Listed Building

The only legal part of the listing is the address/name of site. Addresses and building names may have changed since the date of listing – see ‘About Listed Buildings’ below for more information.


Status: Designated


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Date Added
Local Authority
East Lothian
Planning Authority
East Lothian
NT 44401 75983
344401, 675983


Late 18th century, with mid 19th century additions. Large e-plan steading, with mill and sluice to centre; farmhouse, stables, cartshed and granary to W, cattle courts to E. Random rubble with droved or stugged ashlar dressings.

STABLES: single storey range aligned N-S; doorways with windows to left, some enlarged openings with wooden sliding doors.

CARTSHED AND GRANARY: 2-storey, 6-bay, free-standing; 5 segmental arches at ground and door to outer right. 6 openings at 1st floor; 2 doorways at centre flanked by 2 windows, 1/2 glazed and louvred. Stone forestair to S gable to 1st floor, breaking eaves in piend roof.

MILL, THRESHING BARN AND GRANARY: late 18th century with 1850s additions; overshot waterwheel circa 1850 housed below ground level in 2-storey mill; doorway to S lintel inscribed 1850. Threshing barn to S, 2-storey range to E with granary at 1st floor. Grey slates to Mill and Threshing barn.

SLUICE AND MILL LADE: lade entering rubble-walled garden to S over sluice, to mill under segmentally arched bridge carrying roadway.

CATTLE COURTS* TO E of Mill, entered by depresssed arch-gabled pend. 4 piend roofed cattle courts to W terminating in gabled range with low interconnecting arches, cast-iron columns, stone feeding troughs, timber hay-hecks. Red pantiles, some corrugated iron, ashlar coped skews.

Statement of Special Interest

Plans illustrate agricultural improvement in Longniddry instigated by the Wemyss Estate, with the building of the mill, lade and sluice between 1778 and 1798 replacing smallholdings on the site. Low arches within cattle courts similar to those at Beanston Farm. Prestonhill; also part of the Wemyss Estate, mid-late 18th century.



BMW Third "Longniddry in Transition" (1778-1798) TELAFNS Vol 19, pp6-8. J Home PLAN OF THE BARONY OF LONGNIDDRY (1778) Wemyss and March Estates. T Richardson PLAN OF THE ESTATE OF LONGNIDDRY (1798) Wemyss and March Estates both illustrated in above article. OS Map, Haddingtonshire, 1854. W Forrest, Map of Haddingtonshire, 1799.

About Listed Buildings

Listing is the way that a building or structure of special architectural or historic interest is recognised by law through the Planning (Listed Buildings and Conservation Areas) (Scotland) Act 1997.

We list buildings of special architectural or historic interest using the criteria published in the Historic Environment Scotland Policy Statement.

The information in the listed building record gives an indication of the special architectural or historic interest of the listed building(s). It is not a definitive historical account or a complete description of the building(s). The format of the listed building record has changed over time. Earlier records may be brief and some information will not have been recorded.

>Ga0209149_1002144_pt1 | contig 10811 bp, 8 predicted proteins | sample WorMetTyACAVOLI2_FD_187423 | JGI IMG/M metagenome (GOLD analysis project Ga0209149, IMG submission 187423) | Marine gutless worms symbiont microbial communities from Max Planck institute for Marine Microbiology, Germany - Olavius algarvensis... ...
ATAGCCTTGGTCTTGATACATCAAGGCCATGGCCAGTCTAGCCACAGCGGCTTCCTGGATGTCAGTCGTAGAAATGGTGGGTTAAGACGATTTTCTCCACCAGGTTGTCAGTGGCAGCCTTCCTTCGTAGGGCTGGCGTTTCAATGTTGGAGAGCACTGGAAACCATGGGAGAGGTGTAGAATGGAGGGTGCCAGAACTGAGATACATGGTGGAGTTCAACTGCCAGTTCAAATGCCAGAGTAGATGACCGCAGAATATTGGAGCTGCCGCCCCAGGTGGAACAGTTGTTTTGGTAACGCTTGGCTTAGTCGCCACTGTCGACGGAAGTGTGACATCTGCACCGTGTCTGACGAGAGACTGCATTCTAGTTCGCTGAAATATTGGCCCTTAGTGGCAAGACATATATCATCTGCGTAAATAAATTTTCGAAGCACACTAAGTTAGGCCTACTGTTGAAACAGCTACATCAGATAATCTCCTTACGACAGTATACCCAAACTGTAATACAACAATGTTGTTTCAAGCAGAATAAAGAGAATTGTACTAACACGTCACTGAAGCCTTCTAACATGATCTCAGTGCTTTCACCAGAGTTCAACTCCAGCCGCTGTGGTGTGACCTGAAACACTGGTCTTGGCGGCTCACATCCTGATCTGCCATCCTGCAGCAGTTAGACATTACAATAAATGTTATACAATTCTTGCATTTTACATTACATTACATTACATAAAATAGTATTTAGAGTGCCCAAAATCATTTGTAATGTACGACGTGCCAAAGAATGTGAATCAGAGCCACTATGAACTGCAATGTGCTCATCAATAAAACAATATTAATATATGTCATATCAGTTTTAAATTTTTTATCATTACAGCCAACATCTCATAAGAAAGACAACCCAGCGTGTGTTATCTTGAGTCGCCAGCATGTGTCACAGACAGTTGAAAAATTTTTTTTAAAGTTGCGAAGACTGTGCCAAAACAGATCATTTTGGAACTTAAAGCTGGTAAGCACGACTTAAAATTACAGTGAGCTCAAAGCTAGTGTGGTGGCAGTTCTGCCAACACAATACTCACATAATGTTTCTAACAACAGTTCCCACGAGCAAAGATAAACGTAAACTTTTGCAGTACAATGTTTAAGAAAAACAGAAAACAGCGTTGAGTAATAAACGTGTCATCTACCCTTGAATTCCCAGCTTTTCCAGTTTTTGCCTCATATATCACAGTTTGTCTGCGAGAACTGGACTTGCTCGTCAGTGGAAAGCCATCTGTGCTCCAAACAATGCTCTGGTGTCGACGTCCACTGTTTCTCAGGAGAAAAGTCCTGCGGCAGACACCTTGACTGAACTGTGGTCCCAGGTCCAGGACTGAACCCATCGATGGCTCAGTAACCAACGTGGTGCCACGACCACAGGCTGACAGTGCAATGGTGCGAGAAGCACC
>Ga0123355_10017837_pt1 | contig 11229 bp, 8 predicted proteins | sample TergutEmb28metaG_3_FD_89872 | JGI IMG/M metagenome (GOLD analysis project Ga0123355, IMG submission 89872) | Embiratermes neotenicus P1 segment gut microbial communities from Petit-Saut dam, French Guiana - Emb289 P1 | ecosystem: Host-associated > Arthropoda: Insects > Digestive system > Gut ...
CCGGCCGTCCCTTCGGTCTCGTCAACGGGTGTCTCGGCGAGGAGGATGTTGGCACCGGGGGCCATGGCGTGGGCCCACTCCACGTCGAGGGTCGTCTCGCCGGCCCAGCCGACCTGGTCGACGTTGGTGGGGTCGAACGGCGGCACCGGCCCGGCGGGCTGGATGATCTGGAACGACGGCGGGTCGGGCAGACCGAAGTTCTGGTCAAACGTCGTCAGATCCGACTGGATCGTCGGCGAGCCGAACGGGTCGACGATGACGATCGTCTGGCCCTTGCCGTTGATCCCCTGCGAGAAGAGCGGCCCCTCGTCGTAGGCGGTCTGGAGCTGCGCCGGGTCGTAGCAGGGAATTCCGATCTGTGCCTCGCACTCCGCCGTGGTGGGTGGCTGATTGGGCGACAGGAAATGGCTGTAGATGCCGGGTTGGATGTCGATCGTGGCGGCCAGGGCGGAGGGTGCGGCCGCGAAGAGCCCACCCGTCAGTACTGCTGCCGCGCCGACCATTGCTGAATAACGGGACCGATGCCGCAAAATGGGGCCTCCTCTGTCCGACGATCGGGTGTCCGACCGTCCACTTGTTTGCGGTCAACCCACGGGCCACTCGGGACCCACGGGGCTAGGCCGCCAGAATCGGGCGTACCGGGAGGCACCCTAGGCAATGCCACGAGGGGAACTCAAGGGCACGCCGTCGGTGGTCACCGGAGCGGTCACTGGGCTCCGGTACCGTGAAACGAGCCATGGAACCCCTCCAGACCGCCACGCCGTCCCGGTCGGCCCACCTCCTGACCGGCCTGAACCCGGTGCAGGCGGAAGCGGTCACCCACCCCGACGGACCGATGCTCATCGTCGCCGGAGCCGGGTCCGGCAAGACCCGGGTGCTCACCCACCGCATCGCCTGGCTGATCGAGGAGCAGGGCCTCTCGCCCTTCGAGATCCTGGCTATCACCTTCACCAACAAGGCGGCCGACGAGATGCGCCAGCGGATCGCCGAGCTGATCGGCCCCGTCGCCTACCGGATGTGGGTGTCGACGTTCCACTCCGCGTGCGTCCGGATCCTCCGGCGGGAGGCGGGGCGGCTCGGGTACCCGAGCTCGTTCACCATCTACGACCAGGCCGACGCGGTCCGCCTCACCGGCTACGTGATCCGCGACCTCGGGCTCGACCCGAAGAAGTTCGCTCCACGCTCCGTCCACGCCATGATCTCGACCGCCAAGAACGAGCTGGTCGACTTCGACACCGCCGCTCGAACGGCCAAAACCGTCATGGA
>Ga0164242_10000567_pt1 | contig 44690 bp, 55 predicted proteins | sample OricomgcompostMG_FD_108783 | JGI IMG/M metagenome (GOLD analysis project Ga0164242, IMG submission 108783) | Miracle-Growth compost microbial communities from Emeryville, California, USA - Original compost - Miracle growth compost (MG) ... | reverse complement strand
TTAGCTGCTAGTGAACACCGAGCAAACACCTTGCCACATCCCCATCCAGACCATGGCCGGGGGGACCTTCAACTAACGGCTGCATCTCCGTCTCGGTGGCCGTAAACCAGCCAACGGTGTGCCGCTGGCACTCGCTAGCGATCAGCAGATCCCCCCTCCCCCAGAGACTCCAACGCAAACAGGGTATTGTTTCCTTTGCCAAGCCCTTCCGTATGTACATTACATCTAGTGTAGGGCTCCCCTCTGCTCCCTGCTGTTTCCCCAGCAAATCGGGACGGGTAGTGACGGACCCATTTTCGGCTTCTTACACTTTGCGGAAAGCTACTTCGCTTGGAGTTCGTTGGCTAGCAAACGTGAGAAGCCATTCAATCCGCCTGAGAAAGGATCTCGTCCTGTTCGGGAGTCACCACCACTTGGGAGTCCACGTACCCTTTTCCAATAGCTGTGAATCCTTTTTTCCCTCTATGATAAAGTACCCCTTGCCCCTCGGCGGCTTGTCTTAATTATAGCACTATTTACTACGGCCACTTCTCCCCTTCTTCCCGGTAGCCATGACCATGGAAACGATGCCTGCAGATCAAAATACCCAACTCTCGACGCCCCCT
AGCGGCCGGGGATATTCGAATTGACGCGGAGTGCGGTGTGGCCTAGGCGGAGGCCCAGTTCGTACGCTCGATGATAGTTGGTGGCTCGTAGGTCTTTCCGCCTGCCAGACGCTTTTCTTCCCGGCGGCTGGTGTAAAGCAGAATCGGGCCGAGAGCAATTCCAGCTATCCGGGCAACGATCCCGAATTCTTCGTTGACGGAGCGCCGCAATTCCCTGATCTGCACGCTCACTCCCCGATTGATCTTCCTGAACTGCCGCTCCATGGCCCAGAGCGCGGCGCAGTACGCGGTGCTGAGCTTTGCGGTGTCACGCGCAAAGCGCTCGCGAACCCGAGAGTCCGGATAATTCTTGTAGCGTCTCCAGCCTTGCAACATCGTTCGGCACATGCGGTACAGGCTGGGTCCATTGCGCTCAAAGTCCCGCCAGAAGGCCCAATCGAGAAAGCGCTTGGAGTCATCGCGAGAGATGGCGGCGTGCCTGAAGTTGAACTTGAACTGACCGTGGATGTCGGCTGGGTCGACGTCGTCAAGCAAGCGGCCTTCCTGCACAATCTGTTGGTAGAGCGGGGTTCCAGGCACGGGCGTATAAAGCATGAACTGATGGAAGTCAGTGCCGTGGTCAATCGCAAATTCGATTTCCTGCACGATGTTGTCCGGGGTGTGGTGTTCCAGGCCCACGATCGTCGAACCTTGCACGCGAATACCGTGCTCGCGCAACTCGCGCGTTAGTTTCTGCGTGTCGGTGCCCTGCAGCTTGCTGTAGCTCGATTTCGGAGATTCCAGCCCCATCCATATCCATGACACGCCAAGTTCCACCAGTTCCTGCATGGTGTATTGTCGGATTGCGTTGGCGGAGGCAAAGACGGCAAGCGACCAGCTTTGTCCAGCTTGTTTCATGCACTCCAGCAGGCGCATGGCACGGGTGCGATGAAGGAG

The only legal part of the listing is the address/name of site. Addresses and building names may have changed since the date of listing and if a number or name is missing from a listing address it may still be listed. Listing covers both the exterior and the interior and any object or structure fixed to the building. Listing can also cover structures not physically attached but which are part of the curtilage of the building, such as boundary walls, gates, gatepiers, ancillary buildings etc. The planning authority is responsible for advising on what is covered by the listing including the curtilage of a listed building. Since 1 October 2015 we have been able to exclude items from a listing. If part of a building is not listed, it will say that it is excluded in the statutory address and in the statement of special interest in the listed building record. The statement will use the word 'excluding' and quote the relevant section of the Historic Environment Scotland Act 2014. Some earlier listed building records may use the word 'excluding', but if the Act is not quoted, the record has not been revised to reflect current legislation.

If you want to alter, extend or demolish a listed building you need to contact your planning authority to see if you need listed building consent. The planning authority advises on the need for listed building consent and they also decide what a listing covers. The planning authority is the main point of contact for all applications for listed building consent.

Find out more about listing and our other designations at You can contact us on 0131 668 8716 or at


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Printed: 20/04/2019 19:17